Gupta said symptoms were measured because that's what's used in the clinical setting. While Gupta says she wasn't paid for her role in the study, she now speaks on the issue and Ocean Spray compensates her for her travel expenses. In , Gupta co-authored research in the journal Mayo Clinic Proceedings that found cranberry juice didn't significantly reduce UTIs risk in women.
Ocean Spray didn't fund that research. When it comes to studying UTI risk, Glatt says other factors could have been at play and should have been controlled for, such as a woman's sexual activity and contraception use, which can increase her likelihood of a UTI.
Some research has shown that cranberries possess molecules that can interfere with how bacteria affix themselves inside the urinary tract. Those results, however, are at the type of concentrations for cranberries typically found in concentrated pills. Even then research on cranberry's protective effects is limited.
Other Considerations Drinking more cranberry cocktail could come with some unintended consequences. Ocean Spray's Cranberry Juice Cocktail contains 28 grams of sugar per 8-ounce serving, which is higher than some sodas.
That's 7 teaspoons of sugar, one more than the daily recommended maximum for women. While she didn't say what Ocean Spray product was tested, Gupta did say it was a low-calorie version.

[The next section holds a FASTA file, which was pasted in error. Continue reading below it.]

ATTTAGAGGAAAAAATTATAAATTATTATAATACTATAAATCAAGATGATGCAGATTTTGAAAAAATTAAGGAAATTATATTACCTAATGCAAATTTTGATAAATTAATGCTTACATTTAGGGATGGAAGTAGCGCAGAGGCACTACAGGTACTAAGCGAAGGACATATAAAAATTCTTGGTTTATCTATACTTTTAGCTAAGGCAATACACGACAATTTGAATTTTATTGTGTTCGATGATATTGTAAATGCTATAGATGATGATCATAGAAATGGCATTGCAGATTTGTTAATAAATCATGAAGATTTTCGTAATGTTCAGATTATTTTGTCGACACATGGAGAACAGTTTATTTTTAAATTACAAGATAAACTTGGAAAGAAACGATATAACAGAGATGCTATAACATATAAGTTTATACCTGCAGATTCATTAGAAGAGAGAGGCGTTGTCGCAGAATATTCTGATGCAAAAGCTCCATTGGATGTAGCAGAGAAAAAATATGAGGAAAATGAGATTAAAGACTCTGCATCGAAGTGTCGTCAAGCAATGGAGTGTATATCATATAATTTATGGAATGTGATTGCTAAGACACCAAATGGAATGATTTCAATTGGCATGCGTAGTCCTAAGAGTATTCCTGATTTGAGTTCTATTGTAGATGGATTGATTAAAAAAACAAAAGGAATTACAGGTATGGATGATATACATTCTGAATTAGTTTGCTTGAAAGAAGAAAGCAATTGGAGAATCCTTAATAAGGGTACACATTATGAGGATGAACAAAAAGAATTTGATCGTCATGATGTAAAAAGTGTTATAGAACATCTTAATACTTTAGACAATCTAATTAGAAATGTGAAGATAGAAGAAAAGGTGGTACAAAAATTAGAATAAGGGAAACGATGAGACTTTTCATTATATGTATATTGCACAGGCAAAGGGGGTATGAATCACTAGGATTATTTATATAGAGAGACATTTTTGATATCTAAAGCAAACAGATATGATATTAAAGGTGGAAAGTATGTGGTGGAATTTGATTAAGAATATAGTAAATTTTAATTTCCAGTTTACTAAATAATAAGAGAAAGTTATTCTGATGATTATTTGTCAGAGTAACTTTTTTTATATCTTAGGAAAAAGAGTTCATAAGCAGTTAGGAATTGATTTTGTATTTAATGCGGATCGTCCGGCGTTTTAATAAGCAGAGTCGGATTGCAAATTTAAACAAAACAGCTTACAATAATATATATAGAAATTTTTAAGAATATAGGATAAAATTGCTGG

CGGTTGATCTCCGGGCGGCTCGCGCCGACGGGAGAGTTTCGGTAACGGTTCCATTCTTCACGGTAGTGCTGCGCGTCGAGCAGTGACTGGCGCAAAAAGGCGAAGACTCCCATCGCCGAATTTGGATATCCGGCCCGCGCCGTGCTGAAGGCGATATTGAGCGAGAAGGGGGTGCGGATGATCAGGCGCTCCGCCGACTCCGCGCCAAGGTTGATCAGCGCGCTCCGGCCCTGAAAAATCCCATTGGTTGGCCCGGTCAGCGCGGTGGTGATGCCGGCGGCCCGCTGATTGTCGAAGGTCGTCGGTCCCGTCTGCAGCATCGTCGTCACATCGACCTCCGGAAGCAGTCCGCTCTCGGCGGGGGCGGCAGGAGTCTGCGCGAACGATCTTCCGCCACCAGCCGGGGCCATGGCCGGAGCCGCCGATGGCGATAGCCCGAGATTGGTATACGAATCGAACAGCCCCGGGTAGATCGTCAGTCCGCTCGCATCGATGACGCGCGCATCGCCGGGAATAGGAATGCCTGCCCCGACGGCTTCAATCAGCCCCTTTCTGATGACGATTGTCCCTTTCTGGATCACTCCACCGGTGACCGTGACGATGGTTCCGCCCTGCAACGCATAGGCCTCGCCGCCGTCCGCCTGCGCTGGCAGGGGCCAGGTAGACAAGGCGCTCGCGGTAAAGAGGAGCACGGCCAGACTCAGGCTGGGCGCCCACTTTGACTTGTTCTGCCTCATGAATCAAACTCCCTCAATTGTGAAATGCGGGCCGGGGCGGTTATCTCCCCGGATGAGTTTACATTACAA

Timothy Boone, Ph. The study was based on results collected from college women with UTI symptoms. Researchers concluded that overall the juice didn't help protect a second infection within six months.
He points out it was in a nutrition journal, not one focusing on infectious diseases. Its board's conflict-of-interest disclosures are numerous. While none disclose ties to Ocean Spray, they do extend to other major sugary drink manufacturers, including Ocean Spray's distributor, Pepsi Co.
Michele Simon, who writes at EatDrinkPolitics. They identified 10 studies — involving a total of 1, participants — that met their inclusion criteria. Within these results, cranberries appeared to be more effective at preventing UTIs in women with recurrent symptomatic infections than in elderly populations — and ineffective in people with bladder problems that involved catheterization.